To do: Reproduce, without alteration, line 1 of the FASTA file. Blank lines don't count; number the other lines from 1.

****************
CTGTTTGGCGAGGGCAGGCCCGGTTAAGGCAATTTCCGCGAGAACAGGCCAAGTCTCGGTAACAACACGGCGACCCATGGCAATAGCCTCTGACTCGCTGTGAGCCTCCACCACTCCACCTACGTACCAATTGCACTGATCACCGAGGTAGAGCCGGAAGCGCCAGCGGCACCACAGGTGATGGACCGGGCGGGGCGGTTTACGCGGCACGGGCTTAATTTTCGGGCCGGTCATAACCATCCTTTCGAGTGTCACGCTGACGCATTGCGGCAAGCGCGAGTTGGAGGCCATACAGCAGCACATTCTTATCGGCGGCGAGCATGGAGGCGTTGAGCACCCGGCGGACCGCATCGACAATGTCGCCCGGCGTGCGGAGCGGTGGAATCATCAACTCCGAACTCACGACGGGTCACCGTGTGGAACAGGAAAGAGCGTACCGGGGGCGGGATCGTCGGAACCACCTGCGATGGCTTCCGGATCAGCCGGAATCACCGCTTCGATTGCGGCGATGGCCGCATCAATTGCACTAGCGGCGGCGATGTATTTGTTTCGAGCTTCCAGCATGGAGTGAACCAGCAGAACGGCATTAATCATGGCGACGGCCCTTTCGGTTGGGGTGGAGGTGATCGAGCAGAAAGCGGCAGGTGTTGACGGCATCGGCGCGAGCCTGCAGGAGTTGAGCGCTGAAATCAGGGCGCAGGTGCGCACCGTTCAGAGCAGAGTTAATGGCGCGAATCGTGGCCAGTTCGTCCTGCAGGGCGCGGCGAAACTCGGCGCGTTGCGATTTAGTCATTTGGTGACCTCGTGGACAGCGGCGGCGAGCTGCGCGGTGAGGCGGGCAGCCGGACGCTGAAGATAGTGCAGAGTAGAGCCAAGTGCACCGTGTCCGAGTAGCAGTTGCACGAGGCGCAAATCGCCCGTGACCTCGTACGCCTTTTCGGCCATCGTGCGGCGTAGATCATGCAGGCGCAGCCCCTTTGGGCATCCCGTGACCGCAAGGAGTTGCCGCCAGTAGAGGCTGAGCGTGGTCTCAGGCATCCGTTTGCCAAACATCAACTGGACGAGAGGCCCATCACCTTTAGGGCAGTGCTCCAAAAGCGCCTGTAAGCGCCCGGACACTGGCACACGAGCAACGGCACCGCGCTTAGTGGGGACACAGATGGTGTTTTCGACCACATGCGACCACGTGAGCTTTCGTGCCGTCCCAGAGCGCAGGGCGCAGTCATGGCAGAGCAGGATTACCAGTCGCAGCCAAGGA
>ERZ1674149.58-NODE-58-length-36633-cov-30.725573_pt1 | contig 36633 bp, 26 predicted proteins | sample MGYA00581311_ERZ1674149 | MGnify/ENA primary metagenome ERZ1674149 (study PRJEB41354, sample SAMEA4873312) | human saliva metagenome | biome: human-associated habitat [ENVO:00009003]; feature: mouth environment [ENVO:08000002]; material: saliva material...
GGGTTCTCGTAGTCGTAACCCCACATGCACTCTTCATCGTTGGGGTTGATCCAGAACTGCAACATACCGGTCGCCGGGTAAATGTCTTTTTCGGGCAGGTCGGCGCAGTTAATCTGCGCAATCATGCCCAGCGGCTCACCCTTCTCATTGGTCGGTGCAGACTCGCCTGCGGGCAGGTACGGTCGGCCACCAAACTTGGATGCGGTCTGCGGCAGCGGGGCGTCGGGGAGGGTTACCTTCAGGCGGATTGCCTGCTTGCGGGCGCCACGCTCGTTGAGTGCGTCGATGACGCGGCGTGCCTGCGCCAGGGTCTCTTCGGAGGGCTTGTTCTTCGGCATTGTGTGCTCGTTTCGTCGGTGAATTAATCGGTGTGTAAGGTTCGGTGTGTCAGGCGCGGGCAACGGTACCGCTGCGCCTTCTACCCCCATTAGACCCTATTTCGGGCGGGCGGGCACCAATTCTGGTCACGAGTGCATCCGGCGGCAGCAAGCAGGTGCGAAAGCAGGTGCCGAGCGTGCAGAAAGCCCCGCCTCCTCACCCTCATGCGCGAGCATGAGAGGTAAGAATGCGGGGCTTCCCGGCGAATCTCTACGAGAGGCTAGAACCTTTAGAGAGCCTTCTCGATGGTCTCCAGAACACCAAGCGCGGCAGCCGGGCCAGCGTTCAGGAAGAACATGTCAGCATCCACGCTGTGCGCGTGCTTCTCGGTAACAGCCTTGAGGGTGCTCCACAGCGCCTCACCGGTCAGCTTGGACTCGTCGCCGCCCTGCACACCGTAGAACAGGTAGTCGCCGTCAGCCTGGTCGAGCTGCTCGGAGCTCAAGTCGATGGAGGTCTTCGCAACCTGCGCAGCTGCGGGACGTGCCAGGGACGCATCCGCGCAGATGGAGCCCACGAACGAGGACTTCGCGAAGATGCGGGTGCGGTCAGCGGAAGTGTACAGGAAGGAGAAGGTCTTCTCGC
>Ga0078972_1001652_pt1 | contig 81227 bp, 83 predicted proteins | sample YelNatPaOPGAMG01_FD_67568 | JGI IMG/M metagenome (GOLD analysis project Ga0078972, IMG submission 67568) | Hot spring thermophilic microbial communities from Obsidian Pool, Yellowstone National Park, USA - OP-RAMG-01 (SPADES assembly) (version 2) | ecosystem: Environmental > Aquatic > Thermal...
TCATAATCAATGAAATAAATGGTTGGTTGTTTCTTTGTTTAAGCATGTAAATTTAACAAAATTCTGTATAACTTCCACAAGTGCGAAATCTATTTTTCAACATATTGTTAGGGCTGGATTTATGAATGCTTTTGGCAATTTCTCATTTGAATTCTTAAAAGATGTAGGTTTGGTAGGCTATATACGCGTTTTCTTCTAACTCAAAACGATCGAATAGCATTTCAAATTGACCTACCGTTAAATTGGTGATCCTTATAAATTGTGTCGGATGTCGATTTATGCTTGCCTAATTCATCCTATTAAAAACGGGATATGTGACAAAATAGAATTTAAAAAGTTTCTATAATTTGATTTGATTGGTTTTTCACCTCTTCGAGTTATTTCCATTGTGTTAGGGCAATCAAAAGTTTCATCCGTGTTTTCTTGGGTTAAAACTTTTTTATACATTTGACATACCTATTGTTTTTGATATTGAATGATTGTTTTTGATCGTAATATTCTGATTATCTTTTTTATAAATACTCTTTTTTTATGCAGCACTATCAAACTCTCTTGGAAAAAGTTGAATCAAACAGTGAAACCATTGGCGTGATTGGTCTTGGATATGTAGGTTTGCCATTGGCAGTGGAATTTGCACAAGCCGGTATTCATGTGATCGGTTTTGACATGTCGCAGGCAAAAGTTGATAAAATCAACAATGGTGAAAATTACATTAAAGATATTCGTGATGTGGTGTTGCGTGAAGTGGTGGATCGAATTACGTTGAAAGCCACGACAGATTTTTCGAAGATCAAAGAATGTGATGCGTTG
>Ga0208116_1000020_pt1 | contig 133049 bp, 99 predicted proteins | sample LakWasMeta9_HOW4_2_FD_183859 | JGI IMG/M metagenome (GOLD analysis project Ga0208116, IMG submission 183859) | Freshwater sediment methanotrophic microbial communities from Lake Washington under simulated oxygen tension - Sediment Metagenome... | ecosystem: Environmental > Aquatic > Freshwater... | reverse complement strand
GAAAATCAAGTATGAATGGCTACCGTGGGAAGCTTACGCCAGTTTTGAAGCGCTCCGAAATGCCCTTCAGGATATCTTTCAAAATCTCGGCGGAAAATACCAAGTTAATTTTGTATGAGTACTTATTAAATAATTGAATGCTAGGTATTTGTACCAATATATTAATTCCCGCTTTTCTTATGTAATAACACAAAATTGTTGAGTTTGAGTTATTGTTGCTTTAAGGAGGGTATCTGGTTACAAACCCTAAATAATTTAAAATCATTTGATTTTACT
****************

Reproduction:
CTGTTTGGCGAGGGCAGGCCCGGTTAAGGCAATTTCCGCGAGAACAGGCCAAGTCTCGGTAACAACACGGCGACCCATGGCAATAGCCTCTGACTCGCTGTGAGCCTCCACCACTCCACCTACGTACCAATTGCACTGATCACCGAGGTAGAGCCGGAAGCGCCAGCGGCACCACAGGTGATGGACCGGGCGGGGCGGTTTACGCGGCACGGGCTTAATTTTCGGGCCGGTCATAACCATCCTTTCGAGTGTCACGCTGACGCATTGCGGCAAGCGCGAGTTGGAGGCCATACAGCAGCACATTCTTATCGGCGGCGAGCATGGAGGCGTTGAGCACCCGGCGGACCGCATCGACAATGTCGCCCGGCGTGCGGAGCGGTGGAATCATCAACTCCGAACTCACGACGGGTCACCGTGTGGAACAGGAAAGAGCGTACCGGGGGCGGGATCGTCGGAACCACCTGCGATGGCTTCCGGATCAGCCGGAATCACCGCTTCGATTGCGGCGATGGCCGCATCAATTGCACTAGCGGCGGCGATGTATTTGTTTCGAGCTTCCAGCATGGAGTGAACCAGCAGAACGGCATTAATCATGGCGACGGCCCTTTCGGTTGGGGTGGAGGTGATCGAGCAGAAAGCGGCAGGTGTTGACGGCATCGGCGCGAGCCTGCAGGAGTTGAGCGCTGAAATCAGGGCGCAGGTGCGCACCGTTCAGAGCAGAGTTAATGGCGCGAATCGTGGCCAGTTCGTCCTGCAGGGCGCGGCGAAACTCGGCGCGTTGCGATTTAGTCATTTGGTGACCTCGTGGACAGCGGCGGCGAGCTGCGCGGTGAGGCGGGCAGCCGGACGCTGAAGATAGTGCAGAGTAGAGCCAAGTGCACCGTGTCCGAGTAGCAGTTGCACGAGGCGCAAATCGCCCGTGACCTCGTACGCCTTTTCGGCCATCGTGCGGCGTAGATCATGCAGGCGCAGCCCCTTTGGGCATCCCGTGACCGCAAGGAGTTGCCGCCAGTAGAGGCTGAGCGTGGTCTCAGGCATCCGTTTGCCAAACATCAACTGGACGAGAGGCCCATCACCTTTAGGGCAGTGCTCCAAAAGCGCCTGTAAGCGCCCGGACACTGGCACACGAGCAACGGCACCGCGCTTAGTGGGGACACAGATGGTGTTTTCGACCACATGCGACCACGTGAGCTTTCGTGCCGTCCCAGAGCGCAGGGCGCAGTCATGGCAGAGCAGGATTACCAGTCGCAGCCAAGGA